In 2000, the LCA’s Commission on Theology and Interchurch relations (CTICR) voted that Scripture does not prohibit the ordination of women. The LCA's Commission on Theology and Interchurch Relations does appear to be predominately pastors, including, recently, Rev. Dr. Andrew Pfeiffer, who was the former Vice-Chair, and the Rev. Dr. Greg Lockwood.

The CTICR has also created a website, Ordination - We're Listening, with a "Message from the LCA Bishop" John Henderson, a pro-pastrix heretic.

Kirk Skeptic said...

Nur haben die Heiden Priesterinnen.

Anonymous said...

In the second paragraph, I sure hope you meant to type, "...let us NOT fail..."

Wally Schiller said...

I would really like to know where you got those "breakdown" figures? It is not possible! There was no determination of separate figures. It was one vote and there is no possible way of distinguishing between lay and pastor votes. We all voted in one block. I know - I was one of them!

Carl Vehse said...

According to Rev. Mark Burkholz, pastor at Faith Evangelical Lutheran Church (LCMS), Oak Lawn, IL:

"If we assume that the vote at the Pastors' conference is representative of the pastoral delegates' vote at the General Synod, then this would be the approximate breakdown".

That "vote" can be found in the General Pastors Conference Advice to General Synod 2015, which states:

"After examination and discussion of the key biblical texts (1 Corinthians 14:34-35, 1 Timothy 2:11-14)
which of the following best describes your present view concerning these texts:
a) The texts clearly do not allow for, the ordination of women: Affirming 31%
b) The texts are not entirely clear, but would seem to not allow for the ordination of women: Affirming 23%
c) The texts are not entirely clear, but would seem to allow for the ordination of women:
Affirming 24%
d) There is nothing in these texts that would exclude the ordination of women: Affirming 21%

From the General Synod delegate makeup, for the 414 votes (9 others abstained), 138 (one-third) were from pastors and 276 (two-thirds) were from lay delegates. This assumes the same pastor/lay ratio for votes and abstentions.

Combining a) and b) gives 54%; combining c) and d) gives 46%. These percentages applied to the total pastoral vote at the LCA convention gives the indicated numbers, 75 (no) and 63 (yes). The LCA lay delegate vote split on the resolution can easily be calculated from this to be 206 (yes) and 70 (no), and 9 abstentions.

Wally Schiller said...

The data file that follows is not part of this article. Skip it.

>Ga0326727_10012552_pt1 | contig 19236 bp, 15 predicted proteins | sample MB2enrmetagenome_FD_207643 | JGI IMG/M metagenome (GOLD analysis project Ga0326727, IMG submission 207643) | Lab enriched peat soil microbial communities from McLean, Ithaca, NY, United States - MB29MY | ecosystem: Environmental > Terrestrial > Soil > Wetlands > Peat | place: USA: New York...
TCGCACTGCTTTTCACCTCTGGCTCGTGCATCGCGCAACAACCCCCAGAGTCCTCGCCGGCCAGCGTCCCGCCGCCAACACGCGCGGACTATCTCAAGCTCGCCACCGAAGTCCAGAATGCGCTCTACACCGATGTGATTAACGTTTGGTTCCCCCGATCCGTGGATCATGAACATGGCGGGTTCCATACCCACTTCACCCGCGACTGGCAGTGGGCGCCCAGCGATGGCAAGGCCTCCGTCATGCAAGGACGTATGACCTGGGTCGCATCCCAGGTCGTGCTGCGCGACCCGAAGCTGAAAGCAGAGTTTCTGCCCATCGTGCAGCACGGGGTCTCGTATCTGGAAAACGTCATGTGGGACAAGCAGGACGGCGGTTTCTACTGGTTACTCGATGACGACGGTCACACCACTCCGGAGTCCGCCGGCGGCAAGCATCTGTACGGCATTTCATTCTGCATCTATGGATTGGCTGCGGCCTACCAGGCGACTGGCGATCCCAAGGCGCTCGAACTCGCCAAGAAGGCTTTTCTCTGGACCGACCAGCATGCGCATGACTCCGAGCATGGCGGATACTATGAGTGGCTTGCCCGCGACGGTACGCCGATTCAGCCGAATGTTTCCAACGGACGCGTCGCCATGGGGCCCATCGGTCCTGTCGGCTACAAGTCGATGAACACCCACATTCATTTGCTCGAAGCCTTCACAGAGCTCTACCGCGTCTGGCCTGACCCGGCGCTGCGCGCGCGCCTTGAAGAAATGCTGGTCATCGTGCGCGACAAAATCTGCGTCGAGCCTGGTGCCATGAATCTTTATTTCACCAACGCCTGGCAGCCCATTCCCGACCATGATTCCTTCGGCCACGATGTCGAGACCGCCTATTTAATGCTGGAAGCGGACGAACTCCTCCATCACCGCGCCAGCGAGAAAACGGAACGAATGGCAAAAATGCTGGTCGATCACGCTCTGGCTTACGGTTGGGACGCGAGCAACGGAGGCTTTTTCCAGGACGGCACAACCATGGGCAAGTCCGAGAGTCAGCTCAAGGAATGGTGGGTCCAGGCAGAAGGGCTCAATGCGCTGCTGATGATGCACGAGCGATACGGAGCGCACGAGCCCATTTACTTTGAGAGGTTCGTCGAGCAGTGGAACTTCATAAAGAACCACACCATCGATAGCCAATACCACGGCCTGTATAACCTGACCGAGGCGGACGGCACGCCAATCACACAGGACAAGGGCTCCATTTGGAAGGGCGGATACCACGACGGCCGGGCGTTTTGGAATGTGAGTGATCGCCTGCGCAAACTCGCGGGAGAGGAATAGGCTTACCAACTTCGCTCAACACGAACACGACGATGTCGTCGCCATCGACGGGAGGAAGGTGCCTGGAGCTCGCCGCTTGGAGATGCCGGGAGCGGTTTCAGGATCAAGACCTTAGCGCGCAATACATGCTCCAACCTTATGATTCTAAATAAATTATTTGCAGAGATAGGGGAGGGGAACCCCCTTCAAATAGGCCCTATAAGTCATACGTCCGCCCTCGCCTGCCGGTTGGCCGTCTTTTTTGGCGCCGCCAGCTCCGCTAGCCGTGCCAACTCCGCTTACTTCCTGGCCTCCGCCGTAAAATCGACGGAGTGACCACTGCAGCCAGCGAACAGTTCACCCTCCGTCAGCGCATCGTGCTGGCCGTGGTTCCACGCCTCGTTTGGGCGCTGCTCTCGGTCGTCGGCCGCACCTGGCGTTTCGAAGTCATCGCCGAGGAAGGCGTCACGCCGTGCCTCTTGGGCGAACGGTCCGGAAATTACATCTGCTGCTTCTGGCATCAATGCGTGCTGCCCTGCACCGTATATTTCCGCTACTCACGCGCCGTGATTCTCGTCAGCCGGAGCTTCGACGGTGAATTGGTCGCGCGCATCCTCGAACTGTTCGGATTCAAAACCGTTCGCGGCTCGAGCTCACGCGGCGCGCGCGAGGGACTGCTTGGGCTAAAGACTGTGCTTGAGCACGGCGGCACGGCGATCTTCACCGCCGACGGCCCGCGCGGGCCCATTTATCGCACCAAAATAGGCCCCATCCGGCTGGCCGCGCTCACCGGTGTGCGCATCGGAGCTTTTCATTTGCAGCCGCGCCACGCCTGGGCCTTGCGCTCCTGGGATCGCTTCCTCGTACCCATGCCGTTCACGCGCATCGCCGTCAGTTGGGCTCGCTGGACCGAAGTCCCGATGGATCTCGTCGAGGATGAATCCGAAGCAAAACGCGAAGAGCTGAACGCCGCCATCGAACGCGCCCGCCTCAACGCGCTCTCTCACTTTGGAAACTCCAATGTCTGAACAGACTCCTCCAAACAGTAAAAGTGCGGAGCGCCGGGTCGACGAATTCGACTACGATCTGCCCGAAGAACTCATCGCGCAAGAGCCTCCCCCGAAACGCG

Once again, this is speculative maneuvering - the pastors at General Pastors Conference consisted of pastors from across the board.
The pastors at Synod were only a portion of the total.
If there is anything to be made out of these speculative figures it is the evil of the fact that there was no recommendation given by the General Pastors Conference and yet the Synod went ahead with a vote - unconstitutionally!
That issue will now undoubtedly receive much attention - I will certainly take it up as a member of the LCA's Constitutions Committee.

Carl Vehse said...

Wally Schiller: "If there is anything to be made out of these speculative figures it is the evil of the fact that there was no recommendation given by the General Pastors Conference and yet the Synod went ahead with a vote - unconstitutionally!"

The figures were calculated from the previously indicated assumption by an LCMS pastor. This assumption may appear to some as inadequate, resulting in erroneous vote tallies for the various groups. However, as Charles Babbage once noted, "Errors using inadequate data are much less than those using no data at all."

Also, as previously noted, the General Pastors Conference did give (albeit wishy-washy) advice to the 2015 General Synod, which was published in a document coincidentally entitled, "General Pastors Conference Advice to General Synod 2015."

That advice was also published in the Book of Reports, AGENDA 2.3.1 Ordination of Both Men and Women, Part 2, available to the delegates.

Until they repent, the General Synod delegates voting for the ordaining of pastrixes will have to carry the burden of that evil on themselves.